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Proceedings Paper

Avoiding the Achilles heel of network-centric enterprises
Author(s): Michelle McVey; Jay E. Dryer; Lance Randall
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Paper Abstract

Corporate, government and military bodies focus significant resources to develop sophisticated and capable information-based systems. The concept of people and resources connected by a robust network capable of extremely high rates of information exchange is very attractive because it allows smaller groups to coordinate together and focus effects from geographically diverse locations. However, there is also a hidden danger that comes with such advanced technology. For example, in the case of the U.S. Military, clearly United States holds a technological advantage over our adversaries and that this advantage is still expanding. This technology gap has resulted in the emergence of potent asymmetrical warfare. All too often in science fiction movies, we see a small group of humans defeat a technologically superior alien race by striking at a hidden weakness that renders all of their advanced weapons as useless, as a result of pervasive connectivity and interdependence. The analogy holds for any large network-centric enterprise, corporate or governmental. This paper focuses on specific technologies and methods that preempt this Achilles Heal scenario.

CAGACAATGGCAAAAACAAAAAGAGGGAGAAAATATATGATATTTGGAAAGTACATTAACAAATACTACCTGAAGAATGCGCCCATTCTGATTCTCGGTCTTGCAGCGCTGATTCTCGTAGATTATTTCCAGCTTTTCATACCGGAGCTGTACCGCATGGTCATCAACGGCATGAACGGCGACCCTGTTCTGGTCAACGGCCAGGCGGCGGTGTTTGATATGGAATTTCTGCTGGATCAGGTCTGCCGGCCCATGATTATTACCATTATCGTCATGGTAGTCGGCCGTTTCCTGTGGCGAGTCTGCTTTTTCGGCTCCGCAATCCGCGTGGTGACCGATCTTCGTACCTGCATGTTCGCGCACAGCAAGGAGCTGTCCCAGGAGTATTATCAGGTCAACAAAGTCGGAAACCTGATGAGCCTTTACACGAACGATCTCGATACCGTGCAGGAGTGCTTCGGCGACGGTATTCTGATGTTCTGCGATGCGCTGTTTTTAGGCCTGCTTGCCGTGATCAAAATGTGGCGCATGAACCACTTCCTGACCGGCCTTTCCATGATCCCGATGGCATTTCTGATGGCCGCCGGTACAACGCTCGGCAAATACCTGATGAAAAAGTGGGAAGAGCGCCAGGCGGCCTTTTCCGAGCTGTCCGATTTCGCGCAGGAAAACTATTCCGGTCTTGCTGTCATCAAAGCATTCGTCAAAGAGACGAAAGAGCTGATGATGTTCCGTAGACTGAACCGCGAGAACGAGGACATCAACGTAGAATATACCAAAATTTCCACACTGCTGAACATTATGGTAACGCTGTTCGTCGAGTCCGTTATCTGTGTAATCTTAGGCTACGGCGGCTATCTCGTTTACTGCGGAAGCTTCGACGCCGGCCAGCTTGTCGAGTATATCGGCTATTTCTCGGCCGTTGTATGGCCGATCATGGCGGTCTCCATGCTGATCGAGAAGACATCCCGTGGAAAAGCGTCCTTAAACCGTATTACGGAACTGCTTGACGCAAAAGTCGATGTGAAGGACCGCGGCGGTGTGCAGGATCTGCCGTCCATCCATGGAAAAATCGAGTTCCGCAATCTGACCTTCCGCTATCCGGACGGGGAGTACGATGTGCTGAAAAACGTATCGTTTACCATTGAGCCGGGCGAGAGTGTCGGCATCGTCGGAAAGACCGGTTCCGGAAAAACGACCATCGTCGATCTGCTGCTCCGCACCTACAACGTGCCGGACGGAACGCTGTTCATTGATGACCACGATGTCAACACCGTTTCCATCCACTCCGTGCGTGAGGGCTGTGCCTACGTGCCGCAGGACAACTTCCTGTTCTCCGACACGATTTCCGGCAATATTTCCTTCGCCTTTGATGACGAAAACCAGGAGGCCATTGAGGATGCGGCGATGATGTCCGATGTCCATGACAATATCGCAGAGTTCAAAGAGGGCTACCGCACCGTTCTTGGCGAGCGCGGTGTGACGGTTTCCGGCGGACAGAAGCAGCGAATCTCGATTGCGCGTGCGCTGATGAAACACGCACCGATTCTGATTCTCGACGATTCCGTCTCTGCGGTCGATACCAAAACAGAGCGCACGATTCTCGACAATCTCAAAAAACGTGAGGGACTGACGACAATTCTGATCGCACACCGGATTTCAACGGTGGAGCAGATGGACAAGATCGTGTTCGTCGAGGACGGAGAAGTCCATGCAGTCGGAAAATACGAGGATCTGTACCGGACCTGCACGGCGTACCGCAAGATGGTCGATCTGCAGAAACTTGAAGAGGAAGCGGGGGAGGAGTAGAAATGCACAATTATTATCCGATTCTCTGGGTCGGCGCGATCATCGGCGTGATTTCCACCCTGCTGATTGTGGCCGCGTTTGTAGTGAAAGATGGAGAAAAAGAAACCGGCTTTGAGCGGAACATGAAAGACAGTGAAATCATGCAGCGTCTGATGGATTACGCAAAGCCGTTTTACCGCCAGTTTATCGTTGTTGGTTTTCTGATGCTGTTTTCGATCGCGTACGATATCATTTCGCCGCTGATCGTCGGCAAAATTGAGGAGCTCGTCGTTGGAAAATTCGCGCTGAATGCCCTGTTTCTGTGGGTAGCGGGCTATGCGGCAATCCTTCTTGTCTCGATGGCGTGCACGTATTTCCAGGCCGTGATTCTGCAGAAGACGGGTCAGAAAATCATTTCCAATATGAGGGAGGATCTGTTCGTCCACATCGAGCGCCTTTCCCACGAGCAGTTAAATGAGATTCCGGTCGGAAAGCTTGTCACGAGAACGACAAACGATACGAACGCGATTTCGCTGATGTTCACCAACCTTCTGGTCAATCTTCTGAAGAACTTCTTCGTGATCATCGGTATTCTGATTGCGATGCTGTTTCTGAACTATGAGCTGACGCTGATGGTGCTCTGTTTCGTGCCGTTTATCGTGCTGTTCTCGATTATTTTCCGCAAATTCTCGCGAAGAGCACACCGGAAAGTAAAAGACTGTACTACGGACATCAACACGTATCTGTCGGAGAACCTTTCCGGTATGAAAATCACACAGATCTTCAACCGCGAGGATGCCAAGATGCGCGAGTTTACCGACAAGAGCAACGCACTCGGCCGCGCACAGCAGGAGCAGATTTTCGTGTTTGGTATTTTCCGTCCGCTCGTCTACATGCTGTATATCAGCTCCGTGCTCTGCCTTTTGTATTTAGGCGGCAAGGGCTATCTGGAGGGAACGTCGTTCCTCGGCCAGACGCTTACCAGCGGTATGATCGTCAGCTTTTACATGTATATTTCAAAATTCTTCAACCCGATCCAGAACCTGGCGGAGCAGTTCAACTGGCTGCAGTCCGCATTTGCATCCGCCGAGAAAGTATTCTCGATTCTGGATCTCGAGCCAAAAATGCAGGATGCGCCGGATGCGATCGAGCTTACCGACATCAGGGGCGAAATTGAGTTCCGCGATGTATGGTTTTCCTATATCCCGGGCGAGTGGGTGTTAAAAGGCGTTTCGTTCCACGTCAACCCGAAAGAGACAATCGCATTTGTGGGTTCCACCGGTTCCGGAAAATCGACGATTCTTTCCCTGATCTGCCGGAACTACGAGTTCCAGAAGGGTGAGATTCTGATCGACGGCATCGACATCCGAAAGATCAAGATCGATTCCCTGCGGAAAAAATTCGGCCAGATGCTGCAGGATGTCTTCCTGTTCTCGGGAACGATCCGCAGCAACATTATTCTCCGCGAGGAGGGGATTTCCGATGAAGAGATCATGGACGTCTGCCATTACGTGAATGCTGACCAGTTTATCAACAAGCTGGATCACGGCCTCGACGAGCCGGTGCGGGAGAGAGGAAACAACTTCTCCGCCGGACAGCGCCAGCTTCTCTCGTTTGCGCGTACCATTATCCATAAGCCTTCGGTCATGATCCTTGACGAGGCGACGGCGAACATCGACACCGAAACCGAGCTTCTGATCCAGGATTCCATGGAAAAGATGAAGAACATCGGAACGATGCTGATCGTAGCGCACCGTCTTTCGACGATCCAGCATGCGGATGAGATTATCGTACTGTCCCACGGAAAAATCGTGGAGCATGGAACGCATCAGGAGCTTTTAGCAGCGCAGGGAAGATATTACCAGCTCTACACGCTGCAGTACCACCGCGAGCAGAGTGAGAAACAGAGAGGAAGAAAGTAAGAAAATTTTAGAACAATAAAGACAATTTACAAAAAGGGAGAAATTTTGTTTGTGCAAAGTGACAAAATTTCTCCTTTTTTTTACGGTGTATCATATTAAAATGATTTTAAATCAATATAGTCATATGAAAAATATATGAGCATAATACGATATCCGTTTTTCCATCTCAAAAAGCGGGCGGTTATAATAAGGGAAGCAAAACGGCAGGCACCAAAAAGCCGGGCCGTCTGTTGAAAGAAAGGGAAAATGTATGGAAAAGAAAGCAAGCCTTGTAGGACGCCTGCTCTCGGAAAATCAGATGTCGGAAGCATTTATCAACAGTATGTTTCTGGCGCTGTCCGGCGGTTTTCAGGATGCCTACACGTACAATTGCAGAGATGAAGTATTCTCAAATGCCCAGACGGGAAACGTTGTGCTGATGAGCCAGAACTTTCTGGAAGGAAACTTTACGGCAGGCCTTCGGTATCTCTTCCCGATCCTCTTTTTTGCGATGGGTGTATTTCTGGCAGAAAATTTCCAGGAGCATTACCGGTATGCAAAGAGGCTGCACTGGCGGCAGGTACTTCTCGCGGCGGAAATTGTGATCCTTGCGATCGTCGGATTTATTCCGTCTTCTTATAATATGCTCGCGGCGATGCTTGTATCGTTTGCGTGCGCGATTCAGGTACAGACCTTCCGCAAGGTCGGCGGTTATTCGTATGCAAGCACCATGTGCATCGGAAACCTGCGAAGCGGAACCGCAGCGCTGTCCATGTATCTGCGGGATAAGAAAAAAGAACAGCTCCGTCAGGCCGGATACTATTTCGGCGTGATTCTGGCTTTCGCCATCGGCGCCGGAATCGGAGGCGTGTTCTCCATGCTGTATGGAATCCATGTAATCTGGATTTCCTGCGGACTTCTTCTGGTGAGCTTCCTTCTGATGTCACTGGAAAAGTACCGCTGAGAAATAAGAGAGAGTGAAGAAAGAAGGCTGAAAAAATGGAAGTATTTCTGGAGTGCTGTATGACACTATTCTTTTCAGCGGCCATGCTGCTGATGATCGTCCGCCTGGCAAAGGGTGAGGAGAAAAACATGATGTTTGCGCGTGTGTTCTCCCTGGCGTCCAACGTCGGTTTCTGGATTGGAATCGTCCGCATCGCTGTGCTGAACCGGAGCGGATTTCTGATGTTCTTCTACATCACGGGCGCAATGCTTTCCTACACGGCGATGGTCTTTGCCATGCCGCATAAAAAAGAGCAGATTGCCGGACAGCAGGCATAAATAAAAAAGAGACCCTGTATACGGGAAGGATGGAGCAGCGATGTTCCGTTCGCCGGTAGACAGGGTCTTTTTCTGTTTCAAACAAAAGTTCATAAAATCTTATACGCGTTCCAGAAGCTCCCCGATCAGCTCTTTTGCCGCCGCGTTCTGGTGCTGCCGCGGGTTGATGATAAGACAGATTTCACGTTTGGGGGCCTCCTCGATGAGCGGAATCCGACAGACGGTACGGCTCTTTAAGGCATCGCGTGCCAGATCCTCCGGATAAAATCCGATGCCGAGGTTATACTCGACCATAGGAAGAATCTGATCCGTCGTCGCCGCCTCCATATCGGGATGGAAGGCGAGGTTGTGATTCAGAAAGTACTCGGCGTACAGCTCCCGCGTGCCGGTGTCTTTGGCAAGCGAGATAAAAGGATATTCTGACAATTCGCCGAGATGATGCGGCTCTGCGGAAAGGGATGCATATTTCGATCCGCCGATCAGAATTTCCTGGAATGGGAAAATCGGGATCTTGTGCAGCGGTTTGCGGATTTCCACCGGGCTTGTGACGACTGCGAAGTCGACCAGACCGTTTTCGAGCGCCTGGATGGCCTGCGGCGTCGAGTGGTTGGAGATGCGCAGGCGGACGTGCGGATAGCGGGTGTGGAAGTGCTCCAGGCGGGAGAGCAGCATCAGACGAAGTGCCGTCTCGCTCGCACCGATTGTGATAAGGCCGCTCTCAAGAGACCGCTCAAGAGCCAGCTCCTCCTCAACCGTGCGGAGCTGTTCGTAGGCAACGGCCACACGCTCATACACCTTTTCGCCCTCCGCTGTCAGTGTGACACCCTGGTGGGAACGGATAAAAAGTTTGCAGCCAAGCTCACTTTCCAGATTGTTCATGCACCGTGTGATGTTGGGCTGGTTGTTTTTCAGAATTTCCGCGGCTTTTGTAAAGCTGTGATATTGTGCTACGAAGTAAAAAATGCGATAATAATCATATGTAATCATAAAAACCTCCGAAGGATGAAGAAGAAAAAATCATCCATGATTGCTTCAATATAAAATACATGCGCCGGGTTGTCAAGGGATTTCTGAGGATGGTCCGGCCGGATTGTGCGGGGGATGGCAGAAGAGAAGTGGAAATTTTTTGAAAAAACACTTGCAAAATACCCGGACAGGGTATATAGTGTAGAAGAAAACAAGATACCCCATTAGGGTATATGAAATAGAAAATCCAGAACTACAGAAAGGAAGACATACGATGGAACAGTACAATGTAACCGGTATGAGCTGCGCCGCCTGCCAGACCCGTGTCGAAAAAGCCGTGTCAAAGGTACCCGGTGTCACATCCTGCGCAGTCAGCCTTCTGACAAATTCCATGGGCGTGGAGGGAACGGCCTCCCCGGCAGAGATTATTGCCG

Paper Details

Date Published: 8 August 2003
PDF: 8 pages
Proc. SPIE 5072, Technologies, Systems, and Architectures for Transnational Defense II, (8 August 2003); doi: 10.1117/12.502318
Show Author Affiliations
Michelle McVey, SRA International, Inc. (United States)
Jay E. Dryer, SRA International, Inc. (United States)
Lance Randall, SRA International, Inc. (United States)

Published in SPIE Proceedings Vol. 5072:
Technologies, Systems, and Architectures for Transnational Defense II
Mark K. Hamilton; Vince C. Boles, Editor(s)

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